The Coast Guard doesn't have the personnel to inspect all of the ships traversing U.S. waters, Hathaway said. It gives highest priority to those carrying hazardous materials and those hailing from countries considered unfriendly or thought to have links to terrorist organizations. Other vessels are boarded randomly, both in port and at sea.
All cargo and passenger ships entering U.S. ports are required to provide detailed information four days in advance of their arrival about their crew, their cargo and the vessel itself, Hathaway said. Ships are inspected for compliance with safety, pollution and immigration regulations. Passenger ships--cruise ships and ferries--are watched closely in order to protect U.S. citizens, visitors and maritime commerce.
With all the increased emphasis on security, boaters are being advised to expect to see a greater Coast Guard presence on the water and in the air. They should be prepared to show picture identification and may be questioned about their activity, particularly if they are in sensitive areas.
Boaters are being warned to stay at least 100 yards clear of any Navy vessel, to maintain a slow speed and comply with directions when within 500 yards of a Navy ship. They should be prepared to be stopped or questioned, particularly when boating near tunnels, bridges, port facilities or other restricted areas.
In some ways, the increasing focus on homeland security is a return to the Coast Guard's roots. The service traces its history back to 1790, when Congress approved Treasury Secretary Alexander Hamilton's proposal to build and deploy a small fleet of revenue cutters to be "judiciously stationed at the entrances of our ports."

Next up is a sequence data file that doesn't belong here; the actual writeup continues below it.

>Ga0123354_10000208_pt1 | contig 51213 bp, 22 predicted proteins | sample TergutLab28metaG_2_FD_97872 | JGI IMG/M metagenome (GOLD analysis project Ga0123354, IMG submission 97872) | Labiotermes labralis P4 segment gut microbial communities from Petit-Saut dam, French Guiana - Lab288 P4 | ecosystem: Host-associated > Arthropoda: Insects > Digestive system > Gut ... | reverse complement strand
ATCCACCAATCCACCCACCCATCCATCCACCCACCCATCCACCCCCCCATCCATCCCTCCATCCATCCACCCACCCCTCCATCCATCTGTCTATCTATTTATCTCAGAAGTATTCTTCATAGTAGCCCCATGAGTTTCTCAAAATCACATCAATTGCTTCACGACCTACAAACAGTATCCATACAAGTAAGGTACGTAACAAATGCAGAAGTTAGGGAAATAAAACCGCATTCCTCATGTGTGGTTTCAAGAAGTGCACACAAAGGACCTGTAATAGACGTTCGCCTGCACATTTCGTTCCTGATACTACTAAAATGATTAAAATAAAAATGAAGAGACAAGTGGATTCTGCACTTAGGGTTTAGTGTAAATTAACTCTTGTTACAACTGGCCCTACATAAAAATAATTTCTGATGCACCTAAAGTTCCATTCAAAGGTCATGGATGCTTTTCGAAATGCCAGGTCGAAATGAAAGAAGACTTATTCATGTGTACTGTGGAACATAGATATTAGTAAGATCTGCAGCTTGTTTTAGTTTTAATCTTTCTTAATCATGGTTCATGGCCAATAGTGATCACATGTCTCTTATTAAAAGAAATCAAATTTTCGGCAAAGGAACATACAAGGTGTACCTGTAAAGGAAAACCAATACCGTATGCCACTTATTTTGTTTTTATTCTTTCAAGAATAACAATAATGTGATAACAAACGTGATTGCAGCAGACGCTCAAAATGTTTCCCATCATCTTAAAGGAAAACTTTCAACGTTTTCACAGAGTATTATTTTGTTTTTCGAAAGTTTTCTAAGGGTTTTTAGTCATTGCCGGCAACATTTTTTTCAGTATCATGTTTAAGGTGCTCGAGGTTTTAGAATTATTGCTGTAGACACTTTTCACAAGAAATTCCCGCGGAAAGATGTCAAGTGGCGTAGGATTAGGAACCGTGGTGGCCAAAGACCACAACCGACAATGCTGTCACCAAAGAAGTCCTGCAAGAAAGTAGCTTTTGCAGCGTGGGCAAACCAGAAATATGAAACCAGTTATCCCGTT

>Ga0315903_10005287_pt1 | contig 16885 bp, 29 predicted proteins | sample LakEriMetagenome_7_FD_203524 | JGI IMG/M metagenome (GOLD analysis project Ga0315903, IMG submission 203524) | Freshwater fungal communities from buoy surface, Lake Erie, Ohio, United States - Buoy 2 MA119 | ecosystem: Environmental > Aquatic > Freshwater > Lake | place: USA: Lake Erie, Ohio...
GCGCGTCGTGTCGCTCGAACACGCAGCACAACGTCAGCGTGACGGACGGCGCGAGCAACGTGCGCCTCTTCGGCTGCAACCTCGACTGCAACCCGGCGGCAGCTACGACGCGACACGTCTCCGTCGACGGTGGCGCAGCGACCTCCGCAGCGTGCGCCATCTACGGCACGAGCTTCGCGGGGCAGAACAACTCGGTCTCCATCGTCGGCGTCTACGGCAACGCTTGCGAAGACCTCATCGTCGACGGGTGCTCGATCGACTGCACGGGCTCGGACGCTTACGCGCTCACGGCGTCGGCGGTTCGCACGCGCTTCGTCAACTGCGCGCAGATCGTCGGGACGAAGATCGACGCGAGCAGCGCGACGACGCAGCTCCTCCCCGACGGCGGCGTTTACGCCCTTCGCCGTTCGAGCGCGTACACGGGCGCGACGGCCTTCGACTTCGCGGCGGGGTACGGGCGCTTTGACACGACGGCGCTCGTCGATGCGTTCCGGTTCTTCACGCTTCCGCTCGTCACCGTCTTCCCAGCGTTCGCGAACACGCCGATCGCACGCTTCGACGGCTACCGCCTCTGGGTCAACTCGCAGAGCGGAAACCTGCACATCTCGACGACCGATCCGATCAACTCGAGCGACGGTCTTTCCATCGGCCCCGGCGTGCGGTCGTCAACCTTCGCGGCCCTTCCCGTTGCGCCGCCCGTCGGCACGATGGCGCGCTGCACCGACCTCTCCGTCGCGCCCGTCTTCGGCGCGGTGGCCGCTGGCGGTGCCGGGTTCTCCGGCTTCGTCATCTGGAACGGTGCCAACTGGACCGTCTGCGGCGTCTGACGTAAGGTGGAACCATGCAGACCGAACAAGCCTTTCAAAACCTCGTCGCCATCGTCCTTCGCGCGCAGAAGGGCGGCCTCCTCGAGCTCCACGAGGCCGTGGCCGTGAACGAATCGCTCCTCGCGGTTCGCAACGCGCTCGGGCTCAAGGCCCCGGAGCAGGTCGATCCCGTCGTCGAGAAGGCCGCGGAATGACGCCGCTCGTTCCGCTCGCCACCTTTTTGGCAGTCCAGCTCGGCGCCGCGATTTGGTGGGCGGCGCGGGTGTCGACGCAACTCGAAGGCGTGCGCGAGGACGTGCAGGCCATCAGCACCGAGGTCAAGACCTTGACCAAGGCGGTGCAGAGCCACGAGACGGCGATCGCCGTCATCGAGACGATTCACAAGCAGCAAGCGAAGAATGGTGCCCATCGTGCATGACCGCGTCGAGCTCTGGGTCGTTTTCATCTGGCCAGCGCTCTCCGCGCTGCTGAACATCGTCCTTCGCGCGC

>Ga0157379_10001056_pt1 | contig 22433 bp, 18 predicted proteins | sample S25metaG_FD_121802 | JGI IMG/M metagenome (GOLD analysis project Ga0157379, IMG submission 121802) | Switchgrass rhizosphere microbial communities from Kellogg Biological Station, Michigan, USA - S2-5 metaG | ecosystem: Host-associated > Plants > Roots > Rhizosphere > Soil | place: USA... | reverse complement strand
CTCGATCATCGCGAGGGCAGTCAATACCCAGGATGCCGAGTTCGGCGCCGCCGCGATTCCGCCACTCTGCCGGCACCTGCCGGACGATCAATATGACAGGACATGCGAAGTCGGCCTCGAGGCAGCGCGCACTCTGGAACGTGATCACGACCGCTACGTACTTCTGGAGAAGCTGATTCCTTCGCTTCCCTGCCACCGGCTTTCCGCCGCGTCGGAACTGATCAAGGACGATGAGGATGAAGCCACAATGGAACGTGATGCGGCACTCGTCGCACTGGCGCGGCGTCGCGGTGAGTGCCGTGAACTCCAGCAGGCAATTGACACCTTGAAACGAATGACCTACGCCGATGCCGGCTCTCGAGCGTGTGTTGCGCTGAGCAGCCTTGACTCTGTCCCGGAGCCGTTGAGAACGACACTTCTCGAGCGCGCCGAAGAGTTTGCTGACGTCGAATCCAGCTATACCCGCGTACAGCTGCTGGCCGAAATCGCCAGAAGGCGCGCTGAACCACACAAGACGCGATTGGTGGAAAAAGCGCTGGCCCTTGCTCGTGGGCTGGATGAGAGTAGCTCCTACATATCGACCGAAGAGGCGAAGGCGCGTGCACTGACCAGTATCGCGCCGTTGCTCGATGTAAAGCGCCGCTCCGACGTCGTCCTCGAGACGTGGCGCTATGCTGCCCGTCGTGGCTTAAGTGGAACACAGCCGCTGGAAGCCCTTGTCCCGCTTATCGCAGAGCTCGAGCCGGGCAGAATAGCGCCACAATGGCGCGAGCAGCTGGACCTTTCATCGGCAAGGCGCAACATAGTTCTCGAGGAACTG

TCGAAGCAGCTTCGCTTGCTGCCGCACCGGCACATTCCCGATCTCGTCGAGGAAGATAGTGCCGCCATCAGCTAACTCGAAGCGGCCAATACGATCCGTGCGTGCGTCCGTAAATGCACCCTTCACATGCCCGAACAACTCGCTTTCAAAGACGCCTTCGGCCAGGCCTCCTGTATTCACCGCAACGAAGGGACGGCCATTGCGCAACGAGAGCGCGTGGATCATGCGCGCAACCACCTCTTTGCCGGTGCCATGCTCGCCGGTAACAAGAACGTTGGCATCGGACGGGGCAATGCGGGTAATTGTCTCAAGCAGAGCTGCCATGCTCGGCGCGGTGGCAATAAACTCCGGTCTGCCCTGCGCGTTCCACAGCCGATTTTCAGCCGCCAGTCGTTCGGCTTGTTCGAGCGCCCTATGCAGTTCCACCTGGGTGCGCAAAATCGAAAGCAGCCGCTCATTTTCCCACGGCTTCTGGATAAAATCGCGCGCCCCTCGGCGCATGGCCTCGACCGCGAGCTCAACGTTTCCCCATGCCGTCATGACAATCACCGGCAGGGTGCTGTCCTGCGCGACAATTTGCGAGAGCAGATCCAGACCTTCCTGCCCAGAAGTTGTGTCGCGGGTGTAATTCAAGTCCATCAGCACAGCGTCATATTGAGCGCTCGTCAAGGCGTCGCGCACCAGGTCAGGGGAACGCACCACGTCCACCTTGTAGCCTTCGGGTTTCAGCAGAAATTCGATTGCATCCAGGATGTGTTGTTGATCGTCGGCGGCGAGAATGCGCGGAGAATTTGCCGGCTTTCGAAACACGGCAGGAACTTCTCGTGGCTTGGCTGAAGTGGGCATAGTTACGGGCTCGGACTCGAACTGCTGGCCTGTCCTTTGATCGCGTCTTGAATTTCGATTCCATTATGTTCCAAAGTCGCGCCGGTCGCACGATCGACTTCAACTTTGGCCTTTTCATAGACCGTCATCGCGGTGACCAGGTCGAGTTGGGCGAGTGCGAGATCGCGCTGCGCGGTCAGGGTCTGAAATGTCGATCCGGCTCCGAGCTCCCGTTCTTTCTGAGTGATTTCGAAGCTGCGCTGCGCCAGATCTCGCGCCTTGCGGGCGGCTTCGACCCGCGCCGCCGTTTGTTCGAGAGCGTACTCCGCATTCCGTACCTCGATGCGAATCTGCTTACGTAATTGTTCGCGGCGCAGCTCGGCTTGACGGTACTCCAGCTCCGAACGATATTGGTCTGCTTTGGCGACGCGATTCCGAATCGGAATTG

The emphasis on homeland security, however, is putting the squeeze on other Coast Guard operations, Hathaway admitted. "Does that mean that the Coast Guard is turning its back on its traditional missions? The answer is a resounding 'no,"' he said. "We're not."
While the Coast Guard may not have surrendered any missions, Hathaway acknowledged that it has been necessary to cut back on some, such as drug interdiction and fisheries enforcement.
In fact, a study released in April by the General Accounting Office found that, during the final three months of 2002, the amount of time that the Coast Guard spent on drug interdiction declined 60 percent, while the time devoted to fisheries enforcement dropped 38 percent. The study's findings "raise serious concerns about the Coast Guard's ability to accomplish all of its responsibilities," GAO analyst JayEtta Z. Hecker told a congressional hearing. The service cannot continue to be "all things to all people" in a department whose primary mission is homeland security.
Even the Coast Guard's planned Integrated Deepwater System--a $17 billion project to modernize its entire fleet of cutters, patrol boats and aircraft over a 20-year period--is threatened, Hecker said. Deepwater's "success is heavily dependent on receiving full funding every year," she explained. "So far, that funding has not materialized as planned."